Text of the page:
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Buddhist plantation worker beheaded in Thailand

AFP, France
Nov. 10, 2004
beta.inq7.net

ReligionNewsBlog.com • Wednesday November 10, 2004

BANGKOK, Thailand — A 60-year-old Buddhist was beheaded in troubled southern Thailand early Tuesday in revenge for the deaths of 87 Muslim protesters two weeks ago, most of them in army custody, police said.

The man, identified only as Kaew, was killed at 1:00 am (1800 GMT) at his home in the southern province of Narathiwat, police said.

His attackers left notes on his body saying he was killed in revenge for the deaths last month of 87 Muslim protesters in Narathiwat’s Tak Bai area, 78 of whom suffocated or were crushed to death after being piled onto army trucks.

Islam / Islamism

Islamism is a totalitarian ideology adhered to by Muslim extremists (e.g. the Taliban, Wahhabis, Hamas and Osama bin Laden). It is considered to be a distortion of Islam. Many Islamists engage in terrorism in pursuit of their goals.

Adherents of Islam are called “Muslims.” The term “Arab” describes an ethnic or cultural identity. Not all Arabs are Muslims, and not all Muslims are Arabs. The terms are not interchangeable.

“He was beheaded at his house. There were four leaflets left on his body saying: ‘It is less than what you did to innocent people at Tak Bai’,” a police statement said.

“The police are investigating and believe the attackers want to create more unrest in the south,” it said.

Kaew, a plantation worker originally from the country’s northeast, was the latest victim from a series of reprisal attacks against “soft” Buddhist targets since the tragedy at Tak Bai.

A Buddhist village leader was beheaded last week in Narathiwat. His attackers left behind a handwritten leaflet also saying the killing was in revenge for Tak Bai.

A rubber tapper in his 60s was beheaded in May in Narathiwat but no note was left with the body.

Analysts have warned that militants in southern Thailand, where more than 540 people have died this year in an insurgency that flared in January, could resort to tactics similar to those used in Iraq, including kidnappings and beheadings.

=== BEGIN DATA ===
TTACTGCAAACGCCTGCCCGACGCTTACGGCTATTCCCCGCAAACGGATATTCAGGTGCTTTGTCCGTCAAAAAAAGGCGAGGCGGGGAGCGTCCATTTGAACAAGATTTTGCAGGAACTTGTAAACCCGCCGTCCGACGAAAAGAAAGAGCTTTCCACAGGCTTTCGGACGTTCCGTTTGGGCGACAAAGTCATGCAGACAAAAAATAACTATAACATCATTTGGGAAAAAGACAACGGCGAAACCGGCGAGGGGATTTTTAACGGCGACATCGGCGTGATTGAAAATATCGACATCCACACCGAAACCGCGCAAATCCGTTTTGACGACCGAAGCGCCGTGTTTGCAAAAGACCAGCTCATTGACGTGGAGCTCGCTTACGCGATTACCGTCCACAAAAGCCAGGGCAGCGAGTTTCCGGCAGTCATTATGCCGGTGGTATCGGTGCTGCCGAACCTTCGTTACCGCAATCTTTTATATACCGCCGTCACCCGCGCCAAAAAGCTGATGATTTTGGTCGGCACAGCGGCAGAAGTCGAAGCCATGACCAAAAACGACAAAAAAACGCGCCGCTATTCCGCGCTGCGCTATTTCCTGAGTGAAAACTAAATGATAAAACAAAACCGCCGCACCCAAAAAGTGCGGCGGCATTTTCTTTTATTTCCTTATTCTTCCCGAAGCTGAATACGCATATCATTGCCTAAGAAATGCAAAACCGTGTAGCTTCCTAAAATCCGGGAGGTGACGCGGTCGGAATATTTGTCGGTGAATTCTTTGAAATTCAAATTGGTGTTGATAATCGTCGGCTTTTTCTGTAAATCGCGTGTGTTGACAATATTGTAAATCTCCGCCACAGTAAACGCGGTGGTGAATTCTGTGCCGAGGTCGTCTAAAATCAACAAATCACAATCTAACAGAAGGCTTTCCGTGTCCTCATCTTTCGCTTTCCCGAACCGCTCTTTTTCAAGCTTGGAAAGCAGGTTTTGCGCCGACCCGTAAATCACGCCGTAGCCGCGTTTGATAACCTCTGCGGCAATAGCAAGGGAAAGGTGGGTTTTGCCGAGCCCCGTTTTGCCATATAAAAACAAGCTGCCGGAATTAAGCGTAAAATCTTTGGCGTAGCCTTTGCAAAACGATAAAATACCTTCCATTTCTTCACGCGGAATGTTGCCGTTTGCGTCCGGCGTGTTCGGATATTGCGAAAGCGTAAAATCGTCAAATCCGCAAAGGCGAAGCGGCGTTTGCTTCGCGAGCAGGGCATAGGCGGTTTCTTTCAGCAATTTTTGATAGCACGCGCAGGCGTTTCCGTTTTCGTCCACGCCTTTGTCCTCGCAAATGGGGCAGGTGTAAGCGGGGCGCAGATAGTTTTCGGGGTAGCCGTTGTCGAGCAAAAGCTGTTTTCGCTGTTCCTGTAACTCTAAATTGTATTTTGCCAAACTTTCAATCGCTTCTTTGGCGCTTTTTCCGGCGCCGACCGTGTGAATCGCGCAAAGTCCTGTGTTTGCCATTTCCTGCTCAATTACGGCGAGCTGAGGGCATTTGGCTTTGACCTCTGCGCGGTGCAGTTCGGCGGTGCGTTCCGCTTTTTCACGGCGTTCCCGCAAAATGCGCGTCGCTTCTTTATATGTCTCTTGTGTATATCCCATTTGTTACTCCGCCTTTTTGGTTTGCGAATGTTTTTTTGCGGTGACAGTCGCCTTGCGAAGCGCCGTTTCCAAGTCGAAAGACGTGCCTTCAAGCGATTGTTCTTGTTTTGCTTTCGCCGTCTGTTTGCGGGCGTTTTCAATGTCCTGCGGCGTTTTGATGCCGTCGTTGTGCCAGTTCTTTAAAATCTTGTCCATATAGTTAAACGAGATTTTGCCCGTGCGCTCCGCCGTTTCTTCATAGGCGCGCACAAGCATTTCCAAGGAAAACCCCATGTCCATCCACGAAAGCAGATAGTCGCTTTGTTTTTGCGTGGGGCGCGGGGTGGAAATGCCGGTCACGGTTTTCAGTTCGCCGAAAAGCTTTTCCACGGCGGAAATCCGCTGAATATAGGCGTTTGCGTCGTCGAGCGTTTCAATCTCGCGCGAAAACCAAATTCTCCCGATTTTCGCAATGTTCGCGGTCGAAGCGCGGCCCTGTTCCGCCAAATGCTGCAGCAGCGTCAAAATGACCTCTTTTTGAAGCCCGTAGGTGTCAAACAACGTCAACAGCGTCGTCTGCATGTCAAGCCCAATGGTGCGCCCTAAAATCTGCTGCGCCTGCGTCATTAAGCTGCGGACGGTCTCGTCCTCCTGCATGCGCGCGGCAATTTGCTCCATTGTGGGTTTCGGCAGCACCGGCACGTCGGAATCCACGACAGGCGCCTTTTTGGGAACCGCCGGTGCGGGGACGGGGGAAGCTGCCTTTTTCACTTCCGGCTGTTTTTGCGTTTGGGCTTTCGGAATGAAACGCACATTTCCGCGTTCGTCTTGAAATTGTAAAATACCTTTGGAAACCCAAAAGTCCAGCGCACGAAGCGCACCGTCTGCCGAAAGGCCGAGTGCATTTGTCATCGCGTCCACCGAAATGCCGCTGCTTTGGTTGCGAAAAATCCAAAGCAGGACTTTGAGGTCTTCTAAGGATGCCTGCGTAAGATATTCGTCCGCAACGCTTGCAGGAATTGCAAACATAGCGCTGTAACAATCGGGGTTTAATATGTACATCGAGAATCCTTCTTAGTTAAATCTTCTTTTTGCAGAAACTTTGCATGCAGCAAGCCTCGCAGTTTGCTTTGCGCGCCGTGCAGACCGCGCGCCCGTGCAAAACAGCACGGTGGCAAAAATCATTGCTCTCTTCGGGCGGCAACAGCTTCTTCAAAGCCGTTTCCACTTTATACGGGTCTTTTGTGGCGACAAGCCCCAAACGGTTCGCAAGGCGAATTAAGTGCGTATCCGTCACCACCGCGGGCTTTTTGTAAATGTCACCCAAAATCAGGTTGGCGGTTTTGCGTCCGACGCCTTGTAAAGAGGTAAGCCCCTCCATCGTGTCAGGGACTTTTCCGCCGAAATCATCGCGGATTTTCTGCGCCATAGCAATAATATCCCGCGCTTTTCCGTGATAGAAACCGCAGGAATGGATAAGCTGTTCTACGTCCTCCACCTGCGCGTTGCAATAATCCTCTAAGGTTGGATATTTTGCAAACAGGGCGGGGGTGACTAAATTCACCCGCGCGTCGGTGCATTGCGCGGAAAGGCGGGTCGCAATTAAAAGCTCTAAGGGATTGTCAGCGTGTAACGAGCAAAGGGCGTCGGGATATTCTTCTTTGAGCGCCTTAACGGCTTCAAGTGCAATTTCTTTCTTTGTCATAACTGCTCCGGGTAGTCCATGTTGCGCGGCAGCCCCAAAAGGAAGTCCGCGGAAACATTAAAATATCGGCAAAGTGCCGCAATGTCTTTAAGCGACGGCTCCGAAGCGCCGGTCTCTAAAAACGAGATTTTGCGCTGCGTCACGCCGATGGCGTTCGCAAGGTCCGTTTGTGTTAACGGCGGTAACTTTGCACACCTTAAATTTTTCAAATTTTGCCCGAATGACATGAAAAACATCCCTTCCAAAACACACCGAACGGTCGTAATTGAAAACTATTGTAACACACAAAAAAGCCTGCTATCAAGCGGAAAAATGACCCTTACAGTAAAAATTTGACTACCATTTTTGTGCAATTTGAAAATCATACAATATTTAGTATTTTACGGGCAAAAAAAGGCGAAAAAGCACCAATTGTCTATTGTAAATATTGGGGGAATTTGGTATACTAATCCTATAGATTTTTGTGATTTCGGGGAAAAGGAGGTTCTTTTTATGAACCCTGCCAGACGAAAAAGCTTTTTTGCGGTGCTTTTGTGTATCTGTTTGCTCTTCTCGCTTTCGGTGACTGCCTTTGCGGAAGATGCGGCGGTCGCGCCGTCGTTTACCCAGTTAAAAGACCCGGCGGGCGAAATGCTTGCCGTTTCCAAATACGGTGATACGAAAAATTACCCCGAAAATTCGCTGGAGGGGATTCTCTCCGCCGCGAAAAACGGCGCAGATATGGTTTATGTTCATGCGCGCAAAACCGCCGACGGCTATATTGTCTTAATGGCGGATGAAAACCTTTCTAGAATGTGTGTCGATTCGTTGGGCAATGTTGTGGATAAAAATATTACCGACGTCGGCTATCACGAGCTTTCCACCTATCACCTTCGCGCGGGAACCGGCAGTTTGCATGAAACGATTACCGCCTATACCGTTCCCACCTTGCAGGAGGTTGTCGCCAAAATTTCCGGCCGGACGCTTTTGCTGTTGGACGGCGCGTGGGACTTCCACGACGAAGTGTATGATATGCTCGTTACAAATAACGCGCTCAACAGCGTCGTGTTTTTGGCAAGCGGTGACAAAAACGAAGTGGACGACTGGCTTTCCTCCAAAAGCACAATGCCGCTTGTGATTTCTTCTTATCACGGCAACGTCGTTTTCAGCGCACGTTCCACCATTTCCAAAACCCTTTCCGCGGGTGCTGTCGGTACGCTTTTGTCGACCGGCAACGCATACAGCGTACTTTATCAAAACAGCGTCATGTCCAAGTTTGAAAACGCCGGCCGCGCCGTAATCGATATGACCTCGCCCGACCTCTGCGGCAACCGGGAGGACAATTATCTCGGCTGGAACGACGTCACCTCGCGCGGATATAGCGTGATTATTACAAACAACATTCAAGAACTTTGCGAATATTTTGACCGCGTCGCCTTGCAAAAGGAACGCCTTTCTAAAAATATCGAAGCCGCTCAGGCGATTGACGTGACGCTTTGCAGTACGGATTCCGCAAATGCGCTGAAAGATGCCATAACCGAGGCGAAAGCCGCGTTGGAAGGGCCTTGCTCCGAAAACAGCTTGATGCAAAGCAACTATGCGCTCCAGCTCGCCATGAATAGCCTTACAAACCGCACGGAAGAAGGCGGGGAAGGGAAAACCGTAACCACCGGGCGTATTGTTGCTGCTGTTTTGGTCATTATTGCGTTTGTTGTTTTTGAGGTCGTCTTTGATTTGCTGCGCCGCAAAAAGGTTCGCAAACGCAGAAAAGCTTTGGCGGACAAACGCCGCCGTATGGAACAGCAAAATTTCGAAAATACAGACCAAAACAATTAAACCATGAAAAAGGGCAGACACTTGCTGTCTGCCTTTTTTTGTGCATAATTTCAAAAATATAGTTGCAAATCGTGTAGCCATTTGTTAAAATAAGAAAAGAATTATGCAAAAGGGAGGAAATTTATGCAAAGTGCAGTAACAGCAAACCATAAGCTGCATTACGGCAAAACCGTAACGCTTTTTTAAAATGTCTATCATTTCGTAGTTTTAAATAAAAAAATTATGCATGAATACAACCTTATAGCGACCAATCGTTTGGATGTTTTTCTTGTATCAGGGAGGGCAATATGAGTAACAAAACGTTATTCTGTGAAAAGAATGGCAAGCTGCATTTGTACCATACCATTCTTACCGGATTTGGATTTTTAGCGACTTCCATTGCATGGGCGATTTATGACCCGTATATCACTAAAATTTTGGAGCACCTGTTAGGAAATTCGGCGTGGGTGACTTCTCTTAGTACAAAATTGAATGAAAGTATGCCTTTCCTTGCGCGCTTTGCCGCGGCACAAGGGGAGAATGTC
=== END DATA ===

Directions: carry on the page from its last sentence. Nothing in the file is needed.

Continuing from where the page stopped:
In other violence, a man and his wife, both Buddhist factory workers, were shot dead as they traveled to work on Tuesday in the neighboring province of Yala.

They were killed by two men riding a motorcycle, a common tactic used by militants in the region.

Only four percent of the population in mainly Buddhist Thailand are Muslims but they are in a majority in four southern provinces where separatists, religious extremists and the disaffected are battling the authorities.

“Innocent people are in danger. Four to five people a day are shot now from one or two before,” Prime Minister Thaksin Shinawatra told reporters on Tuesday.

Thaksin, under pressure at home and abroad over the Tak Bai deaths, has set up an independent inquiry into the deaths.

The head of the army in the south, Lieutenant General Pisarn Wattanawongkiri, told the inquiry team Tuesday he had not been present when the Muslim men were piled onto the tracks, inquiry chairman Pichet Sunthornpipit told reporters.

The general also said that newspaper pictures showing men bound and lying on top of each other on the back of a truck were “not true because they were told to sit not lie down”.

Relatives said Tuesday that 40 people remained missing after the tragedy, a claim denied by the army and government.

They said the missing men could have left the area and passed into neighboring Malaysia without telling their families, or some may be among the 22 victims of Tak Bai who were buried before they could be identified.

A group representing Muslims in Thailand said Tuesday it was setting up its own inquiry.

“We found that some of our information did not match the information from the government. We need to find the truth,” said Paisarn Promyong, deputy secretary of the Islamic Committee of Thailand.

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